No, the kitchen has not shrunk. Mini refers to a few new baking acquisitions: pans for mini muffins and mini madeleines. The mini loaf pans are still on the wish list, but might feature in my next IMK post. I’ve been having a lot of fun coming up with all sorts of miniature hors d’oeuvres and sweets. Why is it that mini food seems so retro? I’m thinking of those miniature spotted dick and tiny mini treacle tarts, not to mention the mini-gherkins – 70s party food staples – from the Bridget Jones films.
First up were my (very) retro mini sweet corn and roasted red pepper quiches in toasted bread cups. I guess this is my nod to all those recipes that the blogging cookbook club, The Cookbook Guru is making from Margaret Fulton’s classic 1969 Australian cookbook. Although not a Fulton recipe, these mini quiches could have easily come from that era of cooking. The bread cups were made from store-bought sliced white bread. The bread needs to be fresh and able to be flattened with a rolling pin. Puts me in mind of bread pellets we used to make as children – the center of the soft bread scrunched up into tight little balls. Well, this is one of the few uses I have found for this rather pappy white bread (other than bread pellets, that is).
And, mini bread fritters, based on Ottolenghi’s A’ja recipe in his book, Jerulsalem, made with the leftover bread pieces and crusts from shaping the bread cups. Not so retro, but more traditional and the size scaled down. First batch was a bit dense, perhaps in part because of the type of bread used. But the taste was good, especially when served with garlicy tahini sauce. Next time I may add shredded spinach or chard, or grated courgette and perhaps separate the eggs and whip the egg whites first before folding in. Might lighten the stodge of what is essentially spicy-herby fried bread.
The mini muffin tins came with a wooden tamping tool, perfect for shaping little cups into the tiny holes. This proved essential for those bread cups shown above as well as squares of layered phyllo to make mini phyllo baskets. They can be baked until golden and filled with a variety of cold fillings.
Or, the mini phyllo baskets can be part baked then filled with a mixture that requires further cooking, like these little open-shaped spanokopita – dill-spiked spinach pies/tarts.
A wee bit more fiddly was phyllo’s shredded relation – mini kataifi baskets. The shredded phyllo is mixed with cooled melted butter (or margarine) and tamped into shape. Baked until golden, they are perfect little cups for both sweet and savoury fillings. Or, like the phyllo baskets, they can be part baked to seal the pastry and then a filling added before finishing the baking process. The ones below are baked with a ricotta, courgette and leek filling.
Those shreds reminded me of a recipe I saw somewhere in one of my cookbooks for cooked vermecelli type noodles to form mini baskets, but I didn’t have the nerve to try. I had visions of the limp noodles flopping all over the place and defying being formed into neat cups. So, I switched gears to mini frico cups. Frico are Northern Italian cheese crisps – simply shredded and melted hard cheese (like Parmesan). The crisps, not long out of the oven, can be moulded into cup shapes while warm and pliable, although I think these could have used a little more time in the oven to get a bit more crisp and golden. Once cool and firm, they can be filled with non-liquid things like chopped olives, sautéed mushrooms, roasted red peppers, leftover (non-soupy) risotto….the list goes on.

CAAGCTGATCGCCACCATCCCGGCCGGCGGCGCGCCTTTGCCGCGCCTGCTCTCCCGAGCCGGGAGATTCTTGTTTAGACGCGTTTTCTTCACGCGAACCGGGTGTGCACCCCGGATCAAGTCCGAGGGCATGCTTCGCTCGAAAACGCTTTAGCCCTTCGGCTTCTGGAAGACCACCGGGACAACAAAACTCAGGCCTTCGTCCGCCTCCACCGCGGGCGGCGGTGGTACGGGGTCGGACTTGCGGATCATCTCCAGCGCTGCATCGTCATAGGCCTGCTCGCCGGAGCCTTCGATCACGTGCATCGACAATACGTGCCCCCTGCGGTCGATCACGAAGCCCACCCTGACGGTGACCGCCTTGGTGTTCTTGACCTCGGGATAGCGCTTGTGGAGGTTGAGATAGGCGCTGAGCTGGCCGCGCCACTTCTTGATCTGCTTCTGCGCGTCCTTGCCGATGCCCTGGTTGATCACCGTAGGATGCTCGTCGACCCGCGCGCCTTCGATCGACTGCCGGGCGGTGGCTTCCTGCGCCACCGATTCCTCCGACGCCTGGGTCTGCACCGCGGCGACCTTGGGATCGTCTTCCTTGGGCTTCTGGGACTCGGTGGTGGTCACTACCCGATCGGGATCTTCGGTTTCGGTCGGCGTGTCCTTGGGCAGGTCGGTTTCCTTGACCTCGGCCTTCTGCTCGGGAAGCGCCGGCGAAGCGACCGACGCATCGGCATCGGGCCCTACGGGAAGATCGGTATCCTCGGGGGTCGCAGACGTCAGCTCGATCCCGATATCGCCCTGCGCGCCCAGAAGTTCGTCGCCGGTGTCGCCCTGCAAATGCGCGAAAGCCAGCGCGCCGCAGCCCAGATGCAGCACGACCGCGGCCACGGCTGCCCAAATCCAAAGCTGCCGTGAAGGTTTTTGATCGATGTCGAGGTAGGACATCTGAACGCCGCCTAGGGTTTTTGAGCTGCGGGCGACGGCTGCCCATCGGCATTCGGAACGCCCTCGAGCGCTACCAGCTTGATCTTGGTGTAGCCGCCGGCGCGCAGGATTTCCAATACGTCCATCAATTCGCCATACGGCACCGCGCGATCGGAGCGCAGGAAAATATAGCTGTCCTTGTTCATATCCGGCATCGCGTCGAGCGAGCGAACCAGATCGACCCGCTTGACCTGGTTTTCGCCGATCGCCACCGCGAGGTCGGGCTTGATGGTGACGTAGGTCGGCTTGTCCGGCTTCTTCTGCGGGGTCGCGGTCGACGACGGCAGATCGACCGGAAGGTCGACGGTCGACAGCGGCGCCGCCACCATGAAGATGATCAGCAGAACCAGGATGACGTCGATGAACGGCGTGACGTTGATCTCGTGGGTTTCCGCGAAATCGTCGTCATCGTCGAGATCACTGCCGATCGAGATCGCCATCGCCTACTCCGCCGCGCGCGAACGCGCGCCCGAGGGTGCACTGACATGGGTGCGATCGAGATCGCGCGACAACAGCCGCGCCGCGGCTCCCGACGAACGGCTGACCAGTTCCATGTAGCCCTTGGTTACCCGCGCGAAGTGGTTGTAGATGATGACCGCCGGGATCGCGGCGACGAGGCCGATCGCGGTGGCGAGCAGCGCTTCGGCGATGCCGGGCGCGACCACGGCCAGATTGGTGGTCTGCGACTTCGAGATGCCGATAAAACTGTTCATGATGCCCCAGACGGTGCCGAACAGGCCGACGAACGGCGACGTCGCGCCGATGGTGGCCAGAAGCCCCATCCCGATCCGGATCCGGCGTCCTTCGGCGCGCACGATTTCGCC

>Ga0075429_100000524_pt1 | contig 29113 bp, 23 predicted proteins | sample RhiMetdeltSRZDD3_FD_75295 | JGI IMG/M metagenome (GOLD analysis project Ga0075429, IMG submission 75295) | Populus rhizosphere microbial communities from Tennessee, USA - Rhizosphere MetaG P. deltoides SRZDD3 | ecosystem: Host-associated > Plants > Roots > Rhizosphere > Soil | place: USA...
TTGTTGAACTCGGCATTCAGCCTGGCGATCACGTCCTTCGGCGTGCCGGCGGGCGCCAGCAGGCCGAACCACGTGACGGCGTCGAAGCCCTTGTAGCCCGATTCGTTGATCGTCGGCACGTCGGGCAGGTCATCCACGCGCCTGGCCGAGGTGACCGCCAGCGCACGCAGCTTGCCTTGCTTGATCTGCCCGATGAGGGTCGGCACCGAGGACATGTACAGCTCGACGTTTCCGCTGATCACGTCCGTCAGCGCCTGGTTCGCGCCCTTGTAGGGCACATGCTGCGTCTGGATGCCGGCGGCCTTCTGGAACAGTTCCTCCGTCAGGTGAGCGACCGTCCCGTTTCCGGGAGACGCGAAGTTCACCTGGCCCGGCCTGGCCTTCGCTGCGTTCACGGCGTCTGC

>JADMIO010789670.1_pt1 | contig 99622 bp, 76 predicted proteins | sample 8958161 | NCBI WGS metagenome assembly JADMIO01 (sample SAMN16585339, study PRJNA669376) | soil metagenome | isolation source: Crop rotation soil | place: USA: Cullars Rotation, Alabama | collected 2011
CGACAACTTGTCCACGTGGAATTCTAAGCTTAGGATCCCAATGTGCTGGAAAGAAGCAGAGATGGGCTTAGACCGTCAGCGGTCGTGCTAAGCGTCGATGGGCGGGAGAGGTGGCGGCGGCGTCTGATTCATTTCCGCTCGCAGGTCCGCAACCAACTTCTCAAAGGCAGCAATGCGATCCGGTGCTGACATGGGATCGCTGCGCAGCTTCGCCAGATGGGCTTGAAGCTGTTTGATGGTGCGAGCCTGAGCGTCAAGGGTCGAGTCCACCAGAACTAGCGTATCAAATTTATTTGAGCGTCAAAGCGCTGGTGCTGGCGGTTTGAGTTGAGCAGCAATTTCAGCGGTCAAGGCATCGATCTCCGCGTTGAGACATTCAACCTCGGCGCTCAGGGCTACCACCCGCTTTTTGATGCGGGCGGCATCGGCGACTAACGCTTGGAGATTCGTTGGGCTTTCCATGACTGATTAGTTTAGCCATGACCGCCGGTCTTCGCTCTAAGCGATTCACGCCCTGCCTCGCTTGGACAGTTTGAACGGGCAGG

While casting my eye around the edible things in the garden, I wondered if lining the mini muffin holes with grapevine leaves would work to bake little frittatas or rissoto fritters. But…that experiment will need to wait until the vine matures and begins to produce more leaves. It seems the list of mini things you can make are as limited as your imagination.
Last, but not least, using the mini muffin pans for what they were originally intended – mini banana muffins. That was just because I had rather mushy bananas kicking around. Great breakfast bites.
Next came the madeleine saga – making both sweet and savoury mini madeleines from my new book by Barbara Feldman Morse, Madeleines: Elegant French Tea Cakes to Bake and to Share. The book is excellent for flavour ideas, but the resulting madeleines were not quite perfect. First mistake was entirely my own fault. I made the classic error of overfilling the moulds for these savoury cheesy-herby mini madeleines. The really puffed up, making them more little muffins than true madeleines. Nor, for some reason, did the little shell-like ridges show on the finished product. The family agreed they looked more like cheesy-herby scarabs than shells. Very tasty cheesy-herby scarabs.
The second type of savoury mini madeleine I attempted were incredibly delicious – a smoked salmon, chive and cream cheese concoction. However…they still were not perfect and a bit pale. Although, this time I think I got the amount of batter put into each mould right and you can just discern a few shallow ridges.
Switching to sweet madeleines, I tried a dense chocolate version dipped in white chocolate. The texture was more like brownies – so yum, but not really a true spongy madeleine. So, it was back to the drawing board for me with a bit more research on the making of the perfect madeleine.
Nearly there, after more trial-and-error and a lot of research, with another cheesy-herby madeleine made with yoghurt instead of butter. Result: mini-shell-shaped popovers/Yorkshire puddings. Very, very tasty, but not really a madeleine sponge!
Another attempt was warranted and I have to finally admit to success. Stay tuned for the next post for madeleine perfection.